Just what is an LLC and what does it do?
May 1, 2021 | View PDF
I’m an estate planning attorney, not a business attorney. Sure, some of my clients own businesses, but my focus is on how they transfer that business smoothly to their heirs on death, not about what kind of business entity they should use for other purposes.
But once in a while I go a little bit beyond that, and talk to clients about LLCs.
What is an LLC? It stands for “limited liability company”. Please note that it is not “limited liability corporation,” although people often refer to them that way. A corporation is a different kind of animal.
An LLC is a type of business entity, much like a corporation, or a sole proprietorship, or a partnership. If you form an LLC, you then put your business into the LLC. A lot of my clients own rental properties. If they form an LLC, they will then need to deed the property into the LLC. Now the LLC owns the property, not my client. But my client still controls the property, and gets the profits from it, because my client owns the LLC.
So why would somebody go to the trouble of setting up this LLC, if they already own the property? The usual reason is for liability protection.
Let us say that I own a four-plex. I fail to notice that there is a nail coming loose on one of the upper stairs. One day a young lady trips on the nail, tumbles down the stairs, and suffers a catastrophic injury. A sympathetic jury awards her a verdict of $8 million.
But I don’t have $8 million in assets. I do have $2 million in liability insurance coverage on the four-plex, so the insurance company pays that to the plaintiff. Are the plaintiff’s attorneys going to accept that? Of course not. They want the whole thing; after all they’re getting paid a percentage of what they actually collect.
So they go after the rest of my assets. Let us say that in addition to the four-plex, which is worth $500,000, I have $4 million in other assets. If I own the four-plex in my own name, the plaintiff’s attorneys can start selling my assets to pay the judgment. I could easily be left penniless.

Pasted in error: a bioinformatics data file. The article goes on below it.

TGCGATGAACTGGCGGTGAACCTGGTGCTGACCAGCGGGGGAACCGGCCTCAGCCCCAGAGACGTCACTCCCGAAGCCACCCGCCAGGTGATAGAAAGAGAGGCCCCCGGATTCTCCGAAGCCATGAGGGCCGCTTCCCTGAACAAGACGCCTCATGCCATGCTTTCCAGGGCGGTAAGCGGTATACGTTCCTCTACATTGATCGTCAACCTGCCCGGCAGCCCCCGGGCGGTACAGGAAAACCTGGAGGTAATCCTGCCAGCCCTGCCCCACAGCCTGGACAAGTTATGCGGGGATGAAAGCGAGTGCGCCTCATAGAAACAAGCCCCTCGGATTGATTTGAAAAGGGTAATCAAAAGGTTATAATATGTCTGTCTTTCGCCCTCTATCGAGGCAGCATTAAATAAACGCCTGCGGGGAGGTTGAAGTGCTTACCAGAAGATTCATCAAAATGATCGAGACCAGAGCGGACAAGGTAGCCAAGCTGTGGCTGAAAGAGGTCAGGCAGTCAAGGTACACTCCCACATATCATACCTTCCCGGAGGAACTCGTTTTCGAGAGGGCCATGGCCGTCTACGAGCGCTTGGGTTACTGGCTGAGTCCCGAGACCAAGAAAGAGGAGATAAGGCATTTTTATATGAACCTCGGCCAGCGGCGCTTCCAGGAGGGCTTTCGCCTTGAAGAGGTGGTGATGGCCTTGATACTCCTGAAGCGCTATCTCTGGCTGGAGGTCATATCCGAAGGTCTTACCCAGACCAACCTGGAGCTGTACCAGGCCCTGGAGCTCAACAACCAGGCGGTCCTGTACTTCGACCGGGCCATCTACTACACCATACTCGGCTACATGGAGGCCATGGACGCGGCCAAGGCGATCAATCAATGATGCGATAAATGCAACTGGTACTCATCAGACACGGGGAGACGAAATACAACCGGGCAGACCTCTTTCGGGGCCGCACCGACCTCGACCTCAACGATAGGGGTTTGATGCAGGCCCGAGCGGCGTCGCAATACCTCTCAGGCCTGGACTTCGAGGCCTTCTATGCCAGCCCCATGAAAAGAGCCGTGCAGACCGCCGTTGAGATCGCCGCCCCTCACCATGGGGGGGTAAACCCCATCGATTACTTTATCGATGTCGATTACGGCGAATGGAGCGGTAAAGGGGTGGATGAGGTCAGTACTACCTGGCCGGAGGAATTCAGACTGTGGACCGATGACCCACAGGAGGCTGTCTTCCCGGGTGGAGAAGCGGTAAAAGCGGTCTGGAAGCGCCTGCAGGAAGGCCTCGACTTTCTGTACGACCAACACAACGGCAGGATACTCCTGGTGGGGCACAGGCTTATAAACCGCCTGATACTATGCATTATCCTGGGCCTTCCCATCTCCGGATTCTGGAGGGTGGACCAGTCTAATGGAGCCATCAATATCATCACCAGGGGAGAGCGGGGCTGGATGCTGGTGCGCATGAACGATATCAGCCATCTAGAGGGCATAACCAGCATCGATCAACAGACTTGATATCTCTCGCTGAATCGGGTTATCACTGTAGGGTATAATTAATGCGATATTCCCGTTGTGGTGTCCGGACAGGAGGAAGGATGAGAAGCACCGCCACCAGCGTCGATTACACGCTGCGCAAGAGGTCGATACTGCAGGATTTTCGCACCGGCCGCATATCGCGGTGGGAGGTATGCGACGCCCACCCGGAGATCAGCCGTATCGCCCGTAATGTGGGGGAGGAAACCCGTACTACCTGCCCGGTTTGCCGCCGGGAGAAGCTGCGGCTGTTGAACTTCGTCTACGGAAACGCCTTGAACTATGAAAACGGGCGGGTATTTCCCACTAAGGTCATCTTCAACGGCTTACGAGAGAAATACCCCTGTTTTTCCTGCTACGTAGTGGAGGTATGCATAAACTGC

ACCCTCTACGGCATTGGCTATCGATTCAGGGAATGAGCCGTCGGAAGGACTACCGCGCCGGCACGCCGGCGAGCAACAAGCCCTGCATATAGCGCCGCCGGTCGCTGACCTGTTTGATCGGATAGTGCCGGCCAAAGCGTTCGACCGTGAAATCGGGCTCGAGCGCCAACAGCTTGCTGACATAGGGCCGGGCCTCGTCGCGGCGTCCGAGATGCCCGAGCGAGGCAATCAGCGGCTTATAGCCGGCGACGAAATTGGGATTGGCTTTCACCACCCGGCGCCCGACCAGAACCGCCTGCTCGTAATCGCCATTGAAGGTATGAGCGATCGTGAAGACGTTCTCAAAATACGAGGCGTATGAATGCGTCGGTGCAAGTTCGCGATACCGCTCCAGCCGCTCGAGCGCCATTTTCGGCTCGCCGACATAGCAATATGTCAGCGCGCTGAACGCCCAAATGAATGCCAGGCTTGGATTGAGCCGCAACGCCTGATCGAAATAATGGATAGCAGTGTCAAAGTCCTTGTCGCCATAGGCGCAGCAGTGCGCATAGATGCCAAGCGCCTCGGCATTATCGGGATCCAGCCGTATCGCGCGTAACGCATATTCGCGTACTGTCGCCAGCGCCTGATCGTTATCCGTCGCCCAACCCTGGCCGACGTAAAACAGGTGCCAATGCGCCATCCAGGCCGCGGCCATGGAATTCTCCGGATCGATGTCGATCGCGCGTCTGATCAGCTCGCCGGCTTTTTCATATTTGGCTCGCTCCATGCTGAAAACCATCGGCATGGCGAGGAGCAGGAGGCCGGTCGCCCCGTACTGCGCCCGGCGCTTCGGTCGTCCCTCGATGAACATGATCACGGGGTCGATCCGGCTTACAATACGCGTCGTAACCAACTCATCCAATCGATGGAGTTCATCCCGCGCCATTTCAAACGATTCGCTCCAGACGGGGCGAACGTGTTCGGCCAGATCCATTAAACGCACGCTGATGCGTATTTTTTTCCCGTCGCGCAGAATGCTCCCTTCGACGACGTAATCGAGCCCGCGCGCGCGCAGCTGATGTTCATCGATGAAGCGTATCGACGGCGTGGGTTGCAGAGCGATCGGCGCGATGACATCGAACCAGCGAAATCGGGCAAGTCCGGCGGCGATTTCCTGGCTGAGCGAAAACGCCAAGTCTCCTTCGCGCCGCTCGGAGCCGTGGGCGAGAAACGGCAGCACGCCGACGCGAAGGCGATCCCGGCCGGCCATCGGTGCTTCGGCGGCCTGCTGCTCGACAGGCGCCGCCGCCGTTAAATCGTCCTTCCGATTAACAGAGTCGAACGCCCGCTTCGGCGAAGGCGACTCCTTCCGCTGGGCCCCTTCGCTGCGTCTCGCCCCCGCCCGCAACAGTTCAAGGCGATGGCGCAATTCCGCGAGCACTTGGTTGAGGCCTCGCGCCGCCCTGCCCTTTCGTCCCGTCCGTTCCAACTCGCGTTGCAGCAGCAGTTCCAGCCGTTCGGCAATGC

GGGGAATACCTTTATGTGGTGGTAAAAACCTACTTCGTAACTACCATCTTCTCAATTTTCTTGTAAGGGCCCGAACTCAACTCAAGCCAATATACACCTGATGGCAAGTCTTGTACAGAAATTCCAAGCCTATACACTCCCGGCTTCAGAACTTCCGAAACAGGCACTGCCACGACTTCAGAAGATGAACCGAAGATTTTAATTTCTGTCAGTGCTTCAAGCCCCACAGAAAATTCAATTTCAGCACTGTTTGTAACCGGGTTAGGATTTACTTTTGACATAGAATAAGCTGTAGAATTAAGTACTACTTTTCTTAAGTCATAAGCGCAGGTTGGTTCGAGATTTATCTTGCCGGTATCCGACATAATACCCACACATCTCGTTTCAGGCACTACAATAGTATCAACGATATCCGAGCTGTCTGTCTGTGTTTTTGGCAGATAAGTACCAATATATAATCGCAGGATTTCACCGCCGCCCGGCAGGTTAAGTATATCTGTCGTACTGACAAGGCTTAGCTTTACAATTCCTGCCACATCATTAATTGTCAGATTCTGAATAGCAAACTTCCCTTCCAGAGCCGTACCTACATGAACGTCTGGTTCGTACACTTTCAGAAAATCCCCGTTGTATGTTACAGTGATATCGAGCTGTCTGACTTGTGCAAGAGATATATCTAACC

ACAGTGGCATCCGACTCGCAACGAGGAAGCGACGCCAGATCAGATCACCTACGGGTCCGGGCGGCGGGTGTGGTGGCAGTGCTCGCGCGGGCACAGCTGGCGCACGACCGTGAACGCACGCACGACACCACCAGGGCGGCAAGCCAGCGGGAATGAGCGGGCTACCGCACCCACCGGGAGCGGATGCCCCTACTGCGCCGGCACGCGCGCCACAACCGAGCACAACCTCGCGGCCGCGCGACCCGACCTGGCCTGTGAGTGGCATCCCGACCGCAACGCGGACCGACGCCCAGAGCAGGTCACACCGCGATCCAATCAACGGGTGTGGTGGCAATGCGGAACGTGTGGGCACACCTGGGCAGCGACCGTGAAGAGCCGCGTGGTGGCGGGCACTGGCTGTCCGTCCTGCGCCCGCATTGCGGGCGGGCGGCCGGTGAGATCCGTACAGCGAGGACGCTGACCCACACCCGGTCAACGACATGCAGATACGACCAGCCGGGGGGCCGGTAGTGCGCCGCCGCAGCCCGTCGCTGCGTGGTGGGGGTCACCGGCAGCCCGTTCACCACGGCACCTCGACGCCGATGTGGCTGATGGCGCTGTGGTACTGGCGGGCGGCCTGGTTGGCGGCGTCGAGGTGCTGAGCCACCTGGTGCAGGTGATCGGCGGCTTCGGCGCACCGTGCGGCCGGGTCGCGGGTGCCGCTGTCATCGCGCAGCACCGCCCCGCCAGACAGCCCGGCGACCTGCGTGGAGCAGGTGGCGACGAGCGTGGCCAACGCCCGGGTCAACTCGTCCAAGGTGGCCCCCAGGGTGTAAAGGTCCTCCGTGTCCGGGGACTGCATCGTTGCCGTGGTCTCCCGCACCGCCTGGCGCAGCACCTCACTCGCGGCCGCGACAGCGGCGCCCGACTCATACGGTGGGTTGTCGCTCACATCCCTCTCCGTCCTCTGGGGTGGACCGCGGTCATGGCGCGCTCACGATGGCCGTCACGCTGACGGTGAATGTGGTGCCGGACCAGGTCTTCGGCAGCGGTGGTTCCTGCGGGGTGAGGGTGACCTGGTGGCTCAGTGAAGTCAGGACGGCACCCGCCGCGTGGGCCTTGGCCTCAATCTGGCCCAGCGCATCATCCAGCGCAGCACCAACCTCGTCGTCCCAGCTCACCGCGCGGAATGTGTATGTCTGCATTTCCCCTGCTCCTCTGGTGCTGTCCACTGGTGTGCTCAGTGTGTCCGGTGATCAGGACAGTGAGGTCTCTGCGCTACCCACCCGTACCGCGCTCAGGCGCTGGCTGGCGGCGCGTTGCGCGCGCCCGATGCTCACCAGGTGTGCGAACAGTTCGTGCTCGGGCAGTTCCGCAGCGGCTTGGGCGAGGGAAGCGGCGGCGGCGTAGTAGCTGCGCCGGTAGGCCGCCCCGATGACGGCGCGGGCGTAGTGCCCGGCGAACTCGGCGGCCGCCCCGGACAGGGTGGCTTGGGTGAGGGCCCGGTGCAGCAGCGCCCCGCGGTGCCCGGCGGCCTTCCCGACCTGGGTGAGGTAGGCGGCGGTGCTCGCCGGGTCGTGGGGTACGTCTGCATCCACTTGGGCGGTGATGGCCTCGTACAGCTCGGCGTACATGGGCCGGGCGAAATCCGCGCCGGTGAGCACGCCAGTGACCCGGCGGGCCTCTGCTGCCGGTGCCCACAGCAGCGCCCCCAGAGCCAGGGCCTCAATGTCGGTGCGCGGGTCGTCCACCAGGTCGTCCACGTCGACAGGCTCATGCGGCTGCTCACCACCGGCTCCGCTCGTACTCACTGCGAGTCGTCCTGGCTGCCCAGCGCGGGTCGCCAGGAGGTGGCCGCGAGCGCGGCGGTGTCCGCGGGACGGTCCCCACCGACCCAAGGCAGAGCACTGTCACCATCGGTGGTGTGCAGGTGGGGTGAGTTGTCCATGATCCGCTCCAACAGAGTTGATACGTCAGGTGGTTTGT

But with the LLC in place, all they can get is the property that is in the LLC. They cannot get the rest of my assets. Because of that little bit of extra planning for liability protection, I am only out $500,000, and I still have the rest of my assets for my retirement.
Notice that the LLC does not protect the assets that are in the LLC. In this example, my four-plex is going to be forfeited. The LLC protects everything outside the LLC. It is like those canisters the bomb squad has; everything inside the canister is going to be obliterated, but it protects everything outside the canister.
I am using the example of a rental property because that is what a lot of my clients need an LLC for. However, I also have clients who have a variety of other types of businesses. Many of them sell those businesses when they retire, but many retirees hold on to their rental properties as a continuing source of income. For many of them, the difference between having an LLC and not having one could be the difference between living a comfortable retirement or having to scrape by on Social Security alone. I don’t know about you, but when I retire, I want to be able to visit my grandkids, sit on a beach, and go out to dinner once in a while.
A few caveats: You should still have liability insurance. In that example I gave, the plaintiff’s attorneys are going to try to find some way to have the judge invalidate the LLC. Not having any liability insurance, which means the plaintiff only gets $500,000 and nothing more, is like waving a red flag in front of a bull when that case gets to court; a judge can almost always find a way to get past the LLC if she really, really wants to. Also, you have to do all of this right. I see a lot of people form their own LLCs, but get sloppy about how they handle them, with the result that if the LLC has to earn its money, it will have become useless.
Wills are useful if you have to go to probate. Trusts are useful for avoiding probate and smoothing the transition on death. Neither of those does anything for liability protection. Corporations do, but they are complicated. For a lot of folks, an LLC is the right answer.
Kenneth Kirk is an Anchorage estate planning lawyer. Nothing in this article should be taken as legal advice for a specific situation; for specific advice you should consult a professional who can take all the facts into account. If you’re going to do it, do it right.